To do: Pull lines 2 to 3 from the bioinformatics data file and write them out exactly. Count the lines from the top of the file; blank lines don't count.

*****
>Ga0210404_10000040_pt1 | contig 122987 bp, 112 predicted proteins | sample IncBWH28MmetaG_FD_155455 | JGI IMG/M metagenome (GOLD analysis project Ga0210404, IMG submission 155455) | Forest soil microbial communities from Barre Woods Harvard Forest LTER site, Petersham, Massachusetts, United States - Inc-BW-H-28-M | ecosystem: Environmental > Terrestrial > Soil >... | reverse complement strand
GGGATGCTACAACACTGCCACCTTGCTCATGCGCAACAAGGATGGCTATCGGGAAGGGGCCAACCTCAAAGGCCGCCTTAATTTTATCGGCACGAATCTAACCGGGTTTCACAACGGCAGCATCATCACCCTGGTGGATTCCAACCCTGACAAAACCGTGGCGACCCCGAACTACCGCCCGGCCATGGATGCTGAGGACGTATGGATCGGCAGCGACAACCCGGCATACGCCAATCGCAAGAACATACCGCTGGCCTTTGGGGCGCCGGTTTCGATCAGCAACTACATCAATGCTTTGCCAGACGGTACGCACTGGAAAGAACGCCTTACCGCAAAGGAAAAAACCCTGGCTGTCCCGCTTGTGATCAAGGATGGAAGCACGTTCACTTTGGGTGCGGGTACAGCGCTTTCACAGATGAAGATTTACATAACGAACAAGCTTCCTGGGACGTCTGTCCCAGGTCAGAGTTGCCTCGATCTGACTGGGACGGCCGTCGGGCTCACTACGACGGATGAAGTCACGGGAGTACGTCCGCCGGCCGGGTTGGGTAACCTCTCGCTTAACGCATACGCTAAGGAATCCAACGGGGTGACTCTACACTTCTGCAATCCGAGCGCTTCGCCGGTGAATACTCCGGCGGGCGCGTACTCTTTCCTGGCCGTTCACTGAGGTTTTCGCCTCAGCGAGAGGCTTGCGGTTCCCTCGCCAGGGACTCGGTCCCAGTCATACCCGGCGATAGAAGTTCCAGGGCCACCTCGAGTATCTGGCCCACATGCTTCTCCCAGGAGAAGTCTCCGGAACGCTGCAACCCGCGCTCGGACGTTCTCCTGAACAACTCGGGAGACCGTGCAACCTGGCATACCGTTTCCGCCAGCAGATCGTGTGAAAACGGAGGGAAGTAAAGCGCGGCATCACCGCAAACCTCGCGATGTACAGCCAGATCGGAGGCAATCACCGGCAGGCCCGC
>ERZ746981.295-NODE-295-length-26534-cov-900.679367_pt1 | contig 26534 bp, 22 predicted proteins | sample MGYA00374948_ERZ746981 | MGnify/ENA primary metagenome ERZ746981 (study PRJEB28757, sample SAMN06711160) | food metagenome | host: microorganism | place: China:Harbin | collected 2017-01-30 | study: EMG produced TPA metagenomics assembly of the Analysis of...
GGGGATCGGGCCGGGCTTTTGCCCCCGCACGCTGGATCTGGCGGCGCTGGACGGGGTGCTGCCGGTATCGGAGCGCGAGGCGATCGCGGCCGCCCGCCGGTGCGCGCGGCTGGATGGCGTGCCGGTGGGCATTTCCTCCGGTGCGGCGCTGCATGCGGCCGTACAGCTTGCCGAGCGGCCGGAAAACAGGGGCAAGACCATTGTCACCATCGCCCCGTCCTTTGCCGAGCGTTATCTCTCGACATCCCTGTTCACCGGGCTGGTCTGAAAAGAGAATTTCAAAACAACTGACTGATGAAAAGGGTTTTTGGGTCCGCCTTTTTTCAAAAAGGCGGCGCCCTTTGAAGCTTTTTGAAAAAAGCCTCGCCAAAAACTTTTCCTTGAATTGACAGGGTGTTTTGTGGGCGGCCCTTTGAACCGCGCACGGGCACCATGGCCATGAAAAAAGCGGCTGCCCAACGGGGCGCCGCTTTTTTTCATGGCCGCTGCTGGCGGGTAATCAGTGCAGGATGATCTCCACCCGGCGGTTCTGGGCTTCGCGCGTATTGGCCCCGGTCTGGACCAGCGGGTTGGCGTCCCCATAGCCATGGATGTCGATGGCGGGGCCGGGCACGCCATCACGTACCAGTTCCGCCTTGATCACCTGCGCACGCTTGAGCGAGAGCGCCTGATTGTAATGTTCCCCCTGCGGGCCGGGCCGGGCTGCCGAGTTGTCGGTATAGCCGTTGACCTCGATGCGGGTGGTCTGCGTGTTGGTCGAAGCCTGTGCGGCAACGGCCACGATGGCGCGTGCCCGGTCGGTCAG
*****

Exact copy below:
GGGATGCTACAACACTGCCACCTTGCTCATGCGCAACAAGGATGGCTATCGGGAAGGGGCCAACCTCAAAGGCCGCCTTAATTTTATCGGCACGAATCTAACCGGGTTTCACAACGGCAGCATCATCACCCTGGTGGATTCCAACCCTGACAAAACCGTGGCGACCCCGAACTACCGCCCGGCCATGGATGCTGAGGACGTATGGATCGGCAGCGACAACCCGGCATACGCCAATCGCAAGAACATACCGCTGGCCTTTGGGGCGCCGGTTTCGATCAGCAACTACATCAATGCTTTGCCAGACGGTACGCACTGGAAAGAACGCCTTACCGCAAAGGAAAAAACCCTGGCTGTCCCGCTTGTGATCAAGGATGGAAGCACGTTCACTTTGGGTGCGGGTACAGCGCTTTCACAGATGAAGATTTACATAACGAACAAGCTTCCTGGGACGTCTGTCCCAGGTCAGAGTTGCCTCGATCTGACTGGGACGGCCGTCGGGCTCACTACGACGGATGAAGTCACGGGAGTACGTCCGCCGGCCGGGTTGGGTAACCTCTCGCTTAACGCATACGCTAAGGAATCCAACGGGGTGACTCTACACTTCTGCAATCCGAGCGCTTCGCCGGTGAATACTCCGGCGGGCGCGTACTCTTTCCTGGCCGTTCACTGAGGTTTTCGCCTCAGCGAGAGGCTTGCGGTTCCCTCGCCAGGGACTCGGTCCCAGTCATACCCGGCGATAGAAGTTCCAGGGCCACCTCGAGTATCTGGCCCACATGCTTCTCCCAGGAGAAGTCTCCGGAACGCTGCAACCCGCGCTCGGACGTTCTCCTGAACAACTCGGGAGACCGTGCAACCTGGCATACCGTTTCCGCCAGCAGATCGTGTGAAAACGGAGGGAAGTAAAGCGCGGCATCACCGCAAACCTCGCGATGTACAGCCAGATCGGAGGCAATCACCGGCAGGCCCGC
>ERZ746981.295-NODE-295-length-26534-cov-900.679367_pt1 | contig 26534 bp, 22 predicted proteins | sample MGYA00374948_ERZ746981 | MGnify/ENA primary metagenome ERZ746981 (study PRJEB28757, sample SAMN06711160) | food metagenome | host: microorganism | place: China:Harbin | collected 2017-01-30 | study: EMG produced TPA metagenomics assembly of the Analysis of...